In an interview with Iran newspaper, Hossein Salahvarzi, the head of Iran’s chamber of commerce, discussed the new payments system being devised by the EU to facilitate trade with Iran. Salahvarzi described the system as a replacement for SWIFT, the international financial transactions system that the Trump administration seeks to remove Iran from. Salahvarzi stated: “With this replacement for SWIFT, countries that wish to engage in non-dollar trade can do so with this system. This is a very appropriate action for Iran because now with the return of sanctions, our banking relations won’t be cut.”

Salahvarzi added that the EU aims to have the new payments system functioning before U.S. sanctions return on November 5th. He stated: “The European SWIFT is past the stage of talking and negotiation and has made a lot of progress and is close to dealing with technical issues.” He added: “The Europeans are trying to launch the SWIFT-like system before the reimposition of the second round of U.S. sanctions on November 5th, so countries can use it for banking relations with Iran. They are treating this as a deadline in terms of starting up this SWIFT-like system.”

Mohammad Bagher Nobakht, vice president and head of the Planning and Budget Organization, went to parliament to discuss new social welfare systems being devised by the Rouhani administration to offset the impact of sanctions.  According to Salman Khodadadi, the head of the parliament’s society commission, this includes providing debit cards for the purchasing of goods: “The head of the planning and budget organization explained the administration’s support packages for low-income people in society … Mr. Nobakht in this meeting stated that debit cards with 100,000 tomans would be provided to 11 million people, which would allow them to buy from chain stores.”

Speaker of the Parliament Ali Larijani travelled to Turkey to participate in the third annual gathering of the Eurasian parliament. During the summit, he met with the head of Russia’s Duma legislative body. Larijani said to the head of Russia’s Duma: “The behavior of the Americans on international issues has gotten more hardline and problematic. We are continuing to endeavor to preserve the JCPOA, and expect the Europeans to meet their commitments [under the JCPOA] soon. At the same time, our economic and trade cooperation after the Volgograd agreement are being implemented in good fashion.”



Below Please Find More Detailed Quotations and Translations:

On October 7th, after a contentious and dramatic debate in parliament that saw one MP tear up a document and throw it at parliamentary speaker Ali Larijani, the parliament passed one of the key bills on Iran meeting FATF standards, on ascending to the terrorist financing (TF) convention.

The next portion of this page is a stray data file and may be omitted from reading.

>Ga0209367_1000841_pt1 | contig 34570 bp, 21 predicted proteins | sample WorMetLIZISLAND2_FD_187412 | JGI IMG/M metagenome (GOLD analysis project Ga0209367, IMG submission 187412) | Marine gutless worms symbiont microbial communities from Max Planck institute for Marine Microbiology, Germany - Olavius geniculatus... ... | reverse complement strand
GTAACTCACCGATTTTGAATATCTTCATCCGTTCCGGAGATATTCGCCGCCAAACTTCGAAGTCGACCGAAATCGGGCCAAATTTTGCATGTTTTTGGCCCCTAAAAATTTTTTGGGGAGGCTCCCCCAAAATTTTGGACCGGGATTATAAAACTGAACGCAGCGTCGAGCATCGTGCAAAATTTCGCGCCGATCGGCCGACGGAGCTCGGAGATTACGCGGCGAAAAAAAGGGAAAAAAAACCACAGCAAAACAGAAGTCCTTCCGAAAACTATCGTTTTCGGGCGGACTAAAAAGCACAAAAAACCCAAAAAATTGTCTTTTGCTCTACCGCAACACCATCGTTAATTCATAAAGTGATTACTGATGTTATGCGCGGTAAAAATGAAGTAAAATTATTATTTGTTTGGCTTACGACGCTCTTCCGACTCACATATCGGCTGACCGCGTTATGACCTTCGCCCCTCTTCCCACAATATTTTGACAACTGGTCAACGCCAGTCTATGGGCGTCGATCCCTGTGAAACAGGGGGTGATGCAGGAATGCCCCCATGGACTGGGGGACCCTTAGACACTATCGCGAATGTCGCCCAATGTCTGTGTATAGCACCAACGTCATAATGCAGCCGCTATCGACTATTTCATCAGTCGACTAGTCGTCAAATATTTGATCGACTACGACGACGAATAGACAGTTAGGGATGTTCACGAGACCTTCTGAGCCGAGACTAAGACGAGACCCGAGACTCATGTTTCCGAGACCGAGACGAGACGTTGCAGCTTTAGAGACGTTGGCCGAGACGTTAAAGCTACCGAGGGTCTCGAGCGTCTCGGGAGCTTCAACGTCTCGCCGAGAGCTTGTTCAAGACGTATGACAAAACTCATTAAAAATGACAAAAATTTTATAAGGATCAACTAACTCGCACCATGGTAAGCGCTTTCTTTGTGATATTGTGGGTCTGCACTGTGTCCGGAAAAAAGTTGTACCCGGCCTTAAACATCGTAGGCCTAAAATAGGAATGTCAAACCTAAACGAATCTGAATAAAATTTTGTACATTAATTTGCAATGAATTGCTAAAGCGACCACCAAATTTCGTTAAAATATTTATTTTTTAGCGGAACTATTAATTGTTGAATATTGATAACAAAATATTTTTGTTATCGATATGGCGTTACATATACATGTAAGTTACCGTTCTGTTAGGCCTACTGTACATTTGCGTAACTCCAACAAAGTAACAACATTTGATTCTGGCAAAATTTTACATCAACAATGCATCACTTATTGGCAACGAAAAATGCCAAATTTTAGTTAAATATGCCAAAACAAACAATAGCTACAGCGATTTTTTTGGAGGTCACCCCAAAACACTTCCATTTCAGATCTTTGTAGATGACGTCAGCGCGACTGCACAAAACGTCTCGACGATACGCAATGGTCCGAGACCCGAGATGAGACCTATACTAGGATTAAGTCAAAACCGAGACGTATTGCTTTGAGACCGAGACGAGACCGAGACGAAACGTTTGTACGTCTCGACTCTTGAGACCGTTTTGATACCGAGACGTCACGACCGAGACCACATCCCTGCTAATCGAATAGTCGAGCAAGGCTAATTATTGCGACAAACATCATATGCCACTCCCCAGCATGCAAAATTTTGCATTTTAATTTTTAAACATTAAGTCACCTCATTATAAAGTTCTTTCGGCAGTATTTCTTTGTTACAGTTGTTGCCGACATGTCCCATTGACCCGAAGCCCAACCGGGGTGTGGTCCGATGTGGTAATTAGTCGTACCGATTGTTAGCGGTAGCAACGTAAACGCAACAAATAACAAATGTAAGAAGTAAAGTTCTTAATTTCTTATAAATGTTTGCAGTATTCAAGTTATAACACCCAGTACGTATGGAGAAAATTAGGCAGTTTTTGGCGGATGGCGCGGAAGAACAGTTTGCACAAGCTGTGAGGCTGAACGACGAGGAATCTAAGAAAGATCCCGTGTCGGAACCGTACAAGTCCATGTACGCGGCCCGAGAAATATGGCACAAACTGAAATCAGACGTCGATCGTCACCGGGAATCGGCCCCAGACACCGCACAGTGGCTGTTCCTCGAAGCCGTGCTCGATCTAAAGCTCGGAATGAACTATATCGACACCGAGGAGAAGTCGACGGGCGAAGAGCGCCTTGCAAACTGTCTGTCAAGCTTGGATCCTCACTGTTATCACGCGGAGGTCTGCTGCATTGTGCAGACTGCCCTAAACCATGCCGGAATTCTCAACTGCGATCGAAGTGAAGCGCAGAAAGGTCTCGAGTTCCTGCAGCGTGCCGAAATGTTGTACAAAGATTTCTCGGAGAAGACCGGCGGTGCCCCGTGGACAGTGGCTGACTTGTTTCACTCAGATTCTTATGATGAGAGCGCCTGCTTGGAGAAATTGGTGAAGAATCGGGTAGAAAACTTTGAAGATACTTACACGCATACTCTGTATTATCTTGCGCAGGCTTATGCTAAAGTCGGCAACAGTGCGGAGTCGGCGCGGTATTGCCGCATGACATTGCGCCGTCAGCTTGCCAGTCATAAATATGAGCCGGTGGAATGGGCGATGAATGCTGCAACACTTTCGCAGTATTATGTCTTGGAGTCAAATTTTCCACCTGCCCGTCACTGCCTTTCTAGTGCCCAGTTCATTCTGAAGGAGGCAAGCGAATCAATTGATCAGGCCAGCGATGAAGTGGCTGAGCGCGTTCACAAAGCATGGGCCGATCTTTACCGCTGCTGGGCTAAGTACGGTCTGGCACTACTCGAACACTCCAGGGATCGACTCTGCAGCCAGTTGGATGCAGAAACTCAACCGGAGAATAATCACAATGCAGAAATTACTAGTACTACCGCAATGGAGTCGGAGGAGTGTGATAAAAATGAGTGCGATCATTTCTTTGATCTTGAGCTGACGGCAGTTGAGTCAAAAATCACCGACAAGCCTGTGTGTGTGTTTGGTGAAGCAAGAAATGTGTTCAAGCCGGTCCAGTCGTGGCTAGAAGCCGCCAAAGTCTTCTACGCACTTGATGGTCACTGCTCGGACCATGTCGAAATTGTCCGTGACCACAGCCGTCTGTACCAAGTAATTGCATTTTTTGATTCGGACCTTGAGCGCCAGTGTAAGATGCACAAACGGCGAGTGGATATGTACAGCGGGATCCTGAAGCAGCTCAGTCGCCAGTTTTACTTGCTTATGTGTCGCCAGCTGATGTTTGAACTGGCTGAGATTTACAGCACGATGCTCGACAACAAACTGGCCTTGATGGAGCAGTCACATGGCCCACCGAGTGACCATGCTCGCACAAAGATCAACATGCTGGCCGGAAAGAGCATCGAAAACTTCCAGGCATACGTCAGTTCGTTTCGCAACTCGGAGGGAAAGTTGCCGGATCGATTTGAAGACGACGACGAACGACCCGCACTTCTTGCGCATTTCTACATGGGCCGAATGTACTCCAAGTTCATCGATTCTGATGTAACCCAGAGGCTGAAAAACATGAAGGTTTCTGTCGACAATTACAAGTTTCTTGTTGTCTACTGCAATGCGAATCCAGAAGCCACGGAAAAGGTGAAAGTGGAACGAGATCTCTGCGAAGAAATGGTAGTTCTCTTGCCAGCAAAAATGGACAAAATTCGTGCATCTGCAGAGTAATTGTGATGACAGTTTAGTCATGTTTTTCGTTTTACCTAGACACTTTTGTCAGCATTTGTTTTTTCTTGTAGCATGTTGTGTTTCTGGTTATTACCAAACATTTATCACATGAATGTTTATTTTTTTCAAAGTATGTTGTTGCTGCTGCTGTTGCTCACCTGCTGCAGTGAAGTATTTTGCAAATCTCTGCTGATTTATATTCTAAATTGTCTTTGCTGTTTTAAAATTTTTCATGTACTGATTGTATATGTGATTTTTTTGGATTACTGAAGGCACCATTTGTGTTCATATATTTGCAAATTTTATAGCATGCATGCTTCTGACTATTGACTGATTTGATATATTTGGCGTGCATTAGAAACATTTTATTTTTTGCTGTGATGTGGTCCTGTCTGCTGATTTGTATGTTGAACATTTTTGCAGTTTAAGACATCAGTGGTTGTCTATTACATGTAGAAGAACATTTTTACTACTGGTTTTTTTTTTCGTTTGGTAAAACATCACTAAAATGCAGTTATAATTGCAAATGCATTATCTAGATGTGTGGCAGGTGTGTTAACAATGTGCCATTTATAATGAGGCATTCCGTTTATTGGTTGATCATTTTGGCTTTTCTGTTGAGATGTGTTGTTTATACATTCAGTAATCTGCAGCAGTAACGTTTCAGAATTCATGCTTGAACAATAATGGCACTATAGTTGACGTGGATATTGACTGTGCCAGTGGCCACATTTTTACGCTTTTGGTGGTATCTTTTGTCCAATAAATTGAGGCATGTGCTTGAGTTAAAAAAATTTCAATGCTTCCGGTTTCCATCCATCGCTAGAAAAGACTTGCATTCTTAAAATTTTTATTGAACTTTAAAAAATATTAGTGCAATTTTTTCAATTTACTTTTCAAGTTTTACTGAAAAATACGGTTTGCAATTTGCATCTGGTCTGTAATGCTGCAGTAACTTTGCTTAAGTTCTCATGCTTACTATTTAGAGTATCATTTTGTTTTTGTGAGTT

• On Sunday, October 7th, the bill on Iran acceding to the terrorist financing (TF) convention came under review in the Iranian parliament. Before the it went up for a vote, a meeting was held to discuss the bill in the parliament’s national security and foreign policy committee, which included the intelligence minister and foreign minister, the head of the economy ministry, the head of the central bank, and the legal deputy of the president.
  • Fararu said of the meeting: “The national security and foreign policy committee held the meeting at the request parliamentarian, mostly of the Velayat faction, held a meeting to deliberate the bills on the TF convention and other FATF conventions with the presence of officials from the foreign ministry, intelligence ministry, central bank, and academic experts.”
  • While MPs were speaking in favor or against the bill, a numbers of MPs from the Velayat faction held up placards denouncing the bill, some which read: “With the passing of the CFT, the people’s dinner table will shrink,” “I won’t give way intelligence on the country’s economy during an economic war,” “No to transparency for the enemy,” “I will not vote for a colonialist convention.”
  • During the debate on the parliamentary floor, Speaker of the Parliament Ali Larijani, in response to a critic of the bill, presented a letter from Supreme Leader Ayatollah Khamenei to show that he was not against parliament deciding on the bill.
  • Larijani: “After the Leaders ‘suggestions during a meeting with MPs, the Leader clarified that what he had stated to representatives was about Iran ascending to conventions in general, and not about any specific convention [such as convention on terrorism financing]. And that he was not opposed to the parliament analyzing any bills.”